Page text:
Apical Granuloma
What is an Apical Granuloma?

When a tooth dies, it may become very slightly tender to
touch but otherwise shows little in the way of symptoms.  
The ‘dead’ tooth may develop a low-grade infection around
the root tip (known as a
Chronic Apical Periodontitis) which
often follows an acute infection that has been inadequately
drained and incompletely resolved.

Chronic Apical Periodontitis is a typical chronic
inflammatory reaction.

The infection is confined by inflammatory cells and a mass
of new blood vessels, scar material and various types of
immune cells (known as
granulation tissue).

granulation tissue grows into a rounded mass at the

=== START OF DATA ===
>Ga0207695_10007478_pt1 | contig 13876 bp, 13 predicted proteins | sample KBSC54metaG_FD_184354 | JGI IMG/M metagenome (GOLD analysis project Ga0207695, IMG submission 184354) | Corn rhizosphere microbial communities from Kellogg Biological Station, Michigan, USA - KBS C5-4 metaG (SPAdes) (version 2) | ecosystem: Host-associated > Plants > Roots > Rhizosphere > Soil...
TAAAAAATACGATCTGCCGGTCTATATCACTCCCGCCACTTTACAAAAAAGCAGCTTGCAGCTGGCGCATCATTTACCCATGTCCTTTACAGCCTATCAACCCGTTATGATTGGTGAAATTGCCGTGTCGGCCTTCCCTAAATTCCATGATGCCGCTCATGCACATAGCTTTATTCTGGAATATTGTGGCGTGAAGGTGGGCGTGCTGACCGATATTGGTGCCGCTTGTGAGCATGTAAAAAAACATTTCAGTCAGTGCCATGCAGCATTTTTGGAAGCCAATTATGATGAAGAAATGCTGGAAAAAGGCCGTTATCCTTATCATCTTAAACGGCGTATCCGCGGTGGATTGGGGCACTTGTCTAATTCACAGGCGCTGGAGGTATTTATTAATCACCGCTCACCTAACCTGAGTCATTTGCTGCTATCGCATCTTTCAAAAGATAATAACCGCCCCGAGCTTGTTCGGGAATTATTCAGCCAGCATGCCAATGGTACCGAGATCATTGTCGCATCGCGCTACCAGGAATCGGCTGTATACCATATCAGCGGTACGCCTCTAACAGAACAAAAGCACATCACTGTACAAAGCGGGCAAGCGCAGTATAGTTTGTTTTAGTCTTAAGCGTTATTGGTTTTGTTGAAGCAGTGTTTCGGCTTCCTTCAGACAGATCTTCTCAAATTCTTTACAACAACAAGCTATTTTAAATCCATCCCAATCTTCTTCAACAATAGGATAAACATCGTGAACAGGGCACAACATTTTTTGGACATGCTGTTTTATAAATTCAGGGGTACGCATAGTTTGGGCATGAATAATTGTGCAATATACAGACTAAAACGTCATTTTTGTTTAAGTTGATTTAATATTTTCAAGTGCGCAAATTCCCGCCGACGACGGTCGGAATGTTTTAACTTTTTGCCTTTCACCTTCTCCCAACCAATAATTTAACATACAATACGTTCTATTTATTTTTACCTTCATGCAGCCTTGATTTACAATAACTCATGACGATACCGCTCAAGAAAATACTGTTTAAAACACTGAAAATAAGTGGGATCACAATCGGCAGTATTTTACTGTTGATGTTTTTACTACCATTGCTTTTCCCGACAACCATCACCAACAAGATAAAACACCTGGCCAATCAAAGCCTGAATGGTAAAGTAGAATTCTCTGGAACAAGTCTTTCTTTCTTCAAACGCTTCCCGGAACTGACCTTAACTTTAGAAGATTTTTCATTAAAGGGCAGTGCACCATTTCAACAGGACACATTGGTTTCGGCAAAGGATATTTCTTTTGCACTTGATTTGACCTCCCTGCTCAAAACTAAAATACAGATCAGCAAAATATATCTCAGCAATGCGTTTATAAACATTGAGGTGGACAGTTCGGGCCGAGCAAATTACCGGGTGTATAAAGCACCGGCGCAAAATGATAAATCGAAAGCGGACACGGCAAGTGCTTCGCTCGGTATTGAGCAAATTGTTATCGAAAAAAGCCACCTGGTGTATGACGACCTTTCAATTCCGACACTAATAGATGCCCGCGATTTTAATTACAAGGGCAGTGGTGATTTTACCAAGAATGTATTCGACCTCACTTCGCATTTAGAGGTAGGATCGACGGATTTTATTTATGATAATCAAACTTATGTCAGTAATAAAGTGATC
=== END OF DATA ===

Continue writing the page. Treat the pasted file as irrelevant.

root tip, an
Apical Granuloma.
Radiograph of a Peri-Apical Granuloma
Why does it happen?

Despite the absence of symptoms, there is no
spontaneous healing due to the persistence of the infection
from the dead tooth.  Instead, the granulation tissue
proliferates around the root tip and the surrounding bone
undergoes resorption (breakdown / destruction and
subsequent loss), thus increasing the area that the
granuloma can expand into.

Proliferation at the root tip can ultimately lead to

Apical granulomata usually remain localised in the bone,
abscess formation and pus may reach the gum
surface and present as a ‘
gum boil’ / parulis.

Possible Complications of Chronic Apical Periodontitis

How is it treated?

Healing and resolution of the apical granuloma only follows
endodontic treatment of the tooth or after an
apicectomy or after tooth extraction.

Useful Websites:

LSU Health Sciences Center School of Dentistry

Dr Guido
Last Updated 18th August 2010